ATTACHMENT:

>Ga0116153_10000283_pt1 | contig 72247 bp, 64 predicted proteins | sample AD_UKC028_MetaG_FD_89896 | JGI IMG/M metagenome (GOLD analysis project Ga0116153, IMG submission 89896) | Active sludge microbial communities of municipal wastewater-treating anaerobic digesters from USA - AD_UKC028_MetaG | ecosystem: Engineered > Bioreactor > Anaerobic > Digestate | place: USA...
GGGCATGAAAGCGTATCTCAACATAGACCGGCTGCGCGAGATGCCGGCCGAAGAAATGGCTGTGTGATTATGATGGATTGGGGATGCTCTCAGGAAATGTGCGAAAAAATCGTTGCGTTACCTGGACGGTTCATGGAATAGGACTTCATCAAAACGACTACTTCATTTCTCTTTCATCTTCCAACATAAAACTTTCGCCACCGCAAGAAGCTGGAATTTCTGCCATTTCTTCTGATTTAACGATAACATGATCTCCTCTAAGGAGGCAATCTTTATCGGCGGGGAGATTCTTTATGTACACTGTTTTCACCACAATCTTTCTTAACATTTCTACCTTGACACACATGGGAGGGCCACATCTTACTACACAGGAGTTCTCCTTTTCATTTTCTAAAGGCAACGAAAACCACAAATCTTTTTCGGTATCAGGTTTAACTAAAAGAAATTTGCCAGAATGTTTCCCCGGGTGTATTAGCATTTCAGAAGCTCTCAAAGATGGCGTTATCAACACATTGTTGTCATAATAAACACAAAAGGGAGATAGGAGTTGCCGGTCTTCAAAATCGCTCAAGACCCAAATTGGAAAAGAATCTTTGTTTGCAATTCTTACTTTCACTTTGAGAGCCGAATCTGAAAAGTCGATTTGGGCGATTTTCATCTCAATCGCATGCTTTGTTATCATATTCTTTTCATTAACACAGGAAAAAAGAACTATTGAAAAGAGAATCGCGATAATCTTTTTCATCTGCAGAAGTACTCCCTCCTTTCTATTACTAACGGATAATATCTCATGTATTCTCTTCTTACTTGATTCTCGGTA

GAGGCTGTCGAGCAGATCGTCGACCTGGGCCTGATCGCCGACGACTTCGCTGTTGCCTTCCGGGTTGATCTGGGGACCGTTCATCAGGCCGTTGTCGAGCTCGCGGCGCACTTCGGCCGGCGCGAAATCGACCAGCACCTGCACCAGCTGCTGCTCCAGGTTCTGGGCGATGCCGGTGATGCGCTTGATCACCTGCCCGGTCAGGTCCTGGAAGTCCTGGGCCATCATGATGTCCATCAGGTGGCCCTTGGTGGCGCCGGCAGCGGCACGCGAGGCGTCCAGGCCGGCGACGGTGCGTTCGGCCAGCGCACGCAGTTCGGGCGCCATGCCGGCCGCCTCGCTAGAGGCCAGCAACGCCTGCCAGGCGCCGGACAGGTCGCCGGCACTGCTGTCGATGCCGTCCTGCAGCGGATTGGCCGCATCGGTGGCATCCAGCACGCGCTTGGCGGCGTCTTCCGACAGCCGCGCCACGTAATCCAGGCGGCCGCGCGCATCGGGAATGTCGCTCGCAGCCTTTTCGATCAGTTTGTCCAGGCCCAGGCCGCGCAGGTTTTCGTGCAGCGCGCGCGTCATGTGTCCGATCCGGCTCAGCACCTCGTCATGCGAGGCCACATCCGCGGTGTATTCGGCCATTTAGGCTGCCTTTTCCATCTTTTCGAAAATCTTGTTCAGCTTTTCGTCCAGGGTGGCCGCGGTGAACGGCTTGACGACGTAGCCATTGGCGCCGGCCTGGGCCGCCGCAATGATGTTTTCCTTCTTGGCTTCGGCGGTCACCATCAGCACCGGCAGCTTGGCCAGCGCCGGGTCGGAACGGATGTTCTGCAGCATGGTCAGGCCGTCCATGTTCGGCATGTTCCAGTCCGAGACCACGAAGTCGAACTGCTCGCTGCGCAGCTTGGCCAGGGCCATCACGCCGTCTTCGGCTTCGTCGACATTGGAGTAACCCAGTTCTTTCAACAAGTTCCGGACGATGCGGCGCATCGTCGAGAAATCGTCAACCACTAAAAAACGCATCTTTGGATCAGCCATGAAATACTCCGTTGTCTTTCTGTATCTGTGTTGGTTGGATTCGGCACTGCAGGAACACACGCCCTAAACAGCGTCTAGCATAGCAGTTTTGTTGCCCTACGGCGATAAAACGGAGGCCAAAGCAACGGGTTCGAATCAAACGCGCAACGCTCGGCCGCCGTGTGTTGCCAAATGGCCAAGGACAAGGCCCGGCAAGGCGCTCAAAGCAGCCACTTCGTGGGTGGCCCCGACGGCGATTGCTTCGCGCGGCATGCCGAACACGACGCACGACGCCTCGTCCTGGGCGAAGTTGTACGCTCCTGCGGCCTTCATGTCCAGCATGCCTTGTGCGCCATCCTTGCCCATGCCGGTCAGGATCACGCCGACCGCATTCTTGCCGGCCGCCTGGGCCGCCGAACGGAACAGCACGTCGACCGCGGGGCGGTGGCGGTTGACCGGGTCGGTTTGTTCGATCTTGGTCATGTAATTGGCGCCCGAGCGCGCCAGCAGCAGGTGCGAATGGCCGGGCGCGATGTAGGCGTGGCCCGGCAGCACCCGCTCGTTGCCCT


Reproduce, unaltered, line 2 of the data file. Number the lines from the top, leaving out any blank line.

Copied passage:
GGGCATGAAAGCGTATCTCAACATAGACCGGCTGCGCGAGATGCCGGCCGAAGAAATGGCTGTGTGATTATGATGGATTGGGGATGCTCTCAGGAAATGTGCGAAAAAATCGTTGCGTTACCTGGACGGTTCATGGAATAGGACTTCATCAAAACGACTACTTCATTTCTCTTTCATCTTCCAACATAAAACTTTCGCCACCGCAAGAAGCTGGAATTTCTGCCATTTCTTCTGATTTAACGATAACATGATCTCCTCTAAGGAGGCAATCTTTATCGGCGGGGAGATTCTTTATGTACACTGTTTTCACCACAATCTTTCTTAACATTTCTACCTTGACACACATGGGAGGGCCACATCTTACTACACAGGAGTTCTCCTTTTCATTTTCTAAAGGCAACGAAAACCACAAATCTTTTTCGGTATCAGGTTTAACTAAAAGAAATTTGCCAGAATGTTTCCCCGGGTGTATTAGCATTTCAGAAGCTCTCAAAGATGGCGTTATCAACACATTGTTGTCATAATAAACACAAAAGGGAGATAGGAGTTGCCGGTCTTCAAAATCGCTCAAGACCCAAATTGGAAAAGAATCTTTGTTTGCAATTCTTACTTTCACTTTGAGAGCCGAATCTGAAAAGTCGATTTGGGCGATTTTCATCTCAATCGCATGCTTTGTTATCATATTCTTTTCATTAACACAGGAAAAAAGAACTATTGAAAAGAGAATCGCGATAATCTTTTTCATCTGCAGAAGTACTCCCTCCTTTCTATTACTAACGGATAATATCTCATGTATTCTCTTCTTACTTGATTCTCGGTA